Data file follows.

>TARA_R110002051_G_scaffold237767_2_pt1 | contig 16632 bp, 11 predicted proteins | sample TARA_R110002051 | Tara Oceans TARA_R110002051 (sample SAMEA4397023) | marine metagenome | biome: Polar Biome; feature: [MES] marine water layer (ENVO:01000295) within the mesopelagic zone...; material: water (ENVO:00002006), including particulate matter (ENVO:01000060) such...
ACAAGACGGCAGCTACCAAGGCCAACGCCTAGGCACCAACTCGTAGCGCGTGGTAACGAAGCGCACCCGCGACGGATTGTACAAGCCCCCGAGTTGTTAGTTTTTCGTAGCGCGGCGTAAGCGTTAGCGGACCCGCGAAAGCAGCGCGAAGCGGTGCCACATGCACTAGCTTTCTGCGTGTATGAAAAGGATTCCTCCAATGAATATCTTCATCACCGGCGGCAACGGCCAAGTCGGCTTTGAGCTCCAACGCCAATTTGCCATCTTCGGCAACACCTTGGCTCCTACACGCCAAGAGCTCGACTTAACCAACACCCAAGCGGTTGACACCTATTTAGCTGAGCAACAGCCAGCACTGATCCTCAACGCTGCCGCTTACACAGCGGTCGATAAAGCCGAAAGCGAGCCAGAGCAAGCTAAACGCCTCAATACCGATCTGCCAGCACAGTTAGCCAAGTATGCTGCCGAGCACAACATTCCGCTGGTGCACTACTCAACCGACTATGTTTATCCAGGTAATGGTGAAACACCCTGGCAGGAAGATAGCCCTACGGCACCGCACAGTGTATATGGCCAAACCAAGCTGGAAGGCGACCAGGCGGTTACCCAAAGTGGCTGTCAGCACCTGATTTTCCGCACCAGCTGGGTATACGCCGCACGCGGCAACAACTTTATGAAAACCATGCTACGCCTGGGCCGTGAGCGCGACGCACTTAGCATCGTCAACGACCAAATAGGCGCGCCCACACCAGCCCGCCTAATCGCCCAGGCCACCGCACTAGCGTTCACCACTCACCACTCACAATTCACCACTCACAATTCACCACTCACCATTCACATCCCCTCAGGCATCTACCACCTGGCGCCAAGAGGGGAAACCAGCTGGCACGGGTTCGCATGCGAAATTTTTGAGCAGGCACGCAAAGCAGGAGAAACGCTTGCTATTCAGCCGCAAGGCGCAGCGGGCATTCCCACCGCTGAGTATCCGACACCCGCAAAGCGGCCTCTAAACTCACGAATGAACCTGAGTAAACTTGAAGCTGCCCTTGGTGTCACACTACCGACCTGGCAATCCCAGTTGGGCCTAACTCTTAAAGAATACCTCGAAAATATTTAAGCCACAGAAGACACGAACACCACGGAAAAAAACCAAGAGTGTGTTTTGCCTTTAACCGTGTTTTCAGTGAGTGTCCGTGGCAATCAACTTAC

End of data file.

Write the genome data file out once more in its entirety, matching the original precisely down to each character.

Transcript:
>TARA_R110002051_G_scaffold237767_2_pt1 | contig 16632 bp, 11 predicted proteins | sample TARA_R110002051 | Tara Oceans TARA_R110002051 (sample SAMEA4397023) | marine metagenome | biome: Polar Biome; feature: [MES] marine water layer (ENVO:01000295) within the mesopelagic zone...; material: water (ENVO:00002006), including particulate matter (ENVO:01000060) such...
ACAAGACGGCAGCTACCAAGGCCAACGCCTAGGCACCAACTCGTAGCGCGTGGTAACGAAGCGCACCCGCGACGGATTGTACAAGCCCCCGAGTTGTTAGTTTTTCGTAGCGCGGCGTAAGCGTTAGCGGACCCGCGAAAGCAGCGCGAAGCGGTGCCACATGCACTAGCTTTCTGCGTGTATGAAAAGGATTCCTCCAATGAATATCTTCATCACCGGCGGCAACGGCCAAGTCGGCTTTGAGCTCCAACGCCAATTTGCCATCTTCGGCAACACCTTGGCTCCTACACGCCAAGAGCTCGACTTAACCAACACCCAAGCGGTTGACACCTATTTAGCTGAGCAACAGCCAGCACTGATCCTCAACGCTGCCGCTTACACAGCGGTCGATAAAGCCGAAAGCGAGCCAGAGCAAGCTAAACGCCTCAATACCGATCTGCCAGCACAGTTAGCCAAGTATGCTGCCGAGCACAACATTCCGCTGGTGCACTACTCAACCGACTATGTTTATCCAGGTAATGGTGAAACACCCTGGCAGGAAGATAGCCCTACGGCACCGCACAGTGTATATGGCCAAACCAAGCTGGAAGGCGACCAGGCGGTTACCCAAAGTGGCTGTCAGCACCTGATTTTCCGCACCAGCTGGGTATACGCCGCACGCGGCAACAACTTTATGAAAACCATGCTACGCCTGGGCCGTGAGCGCGACGCACTTAGCATCGTCAACGACCAAATAGGCGCGCCCACACCAGCCCGCCTAATCGCCCAGGCCACCGCACTAGCGTTCACCACTCACCACTCACAATTCACCACTCACAATTCACCACTCACCATTCACATCCCCTCAGGCATCTACCACCTGGCGCCAAGAGGGGAAACCAGCTGGCACGGGTTCGCATGCGAAATTTTTGAGCAGGCACGCAAAGCAGGAGAAACGCTTGCTATTCAGCCGCAAGGCGCAGCGGGCATTCCCACCGCTGAGTATCCGACACCCGCAAAGCGGCCTCTAAACTCACGAATGAACCTGAGTAAACTTGAAGCTGCCCTTGGTGTCACACTACCGACCTGGCAATCCCAGTTGGGCCTAACTCTTAAAGAATACCTCGAAAATATTTAAGCCACAGAAGACACGAACACCACGGAAAAAAACCAAGAGTGTGTTTTGCCTTTAACCGTGTTTTCAGTGAGTGTCCGTGGCAATCAACTTAC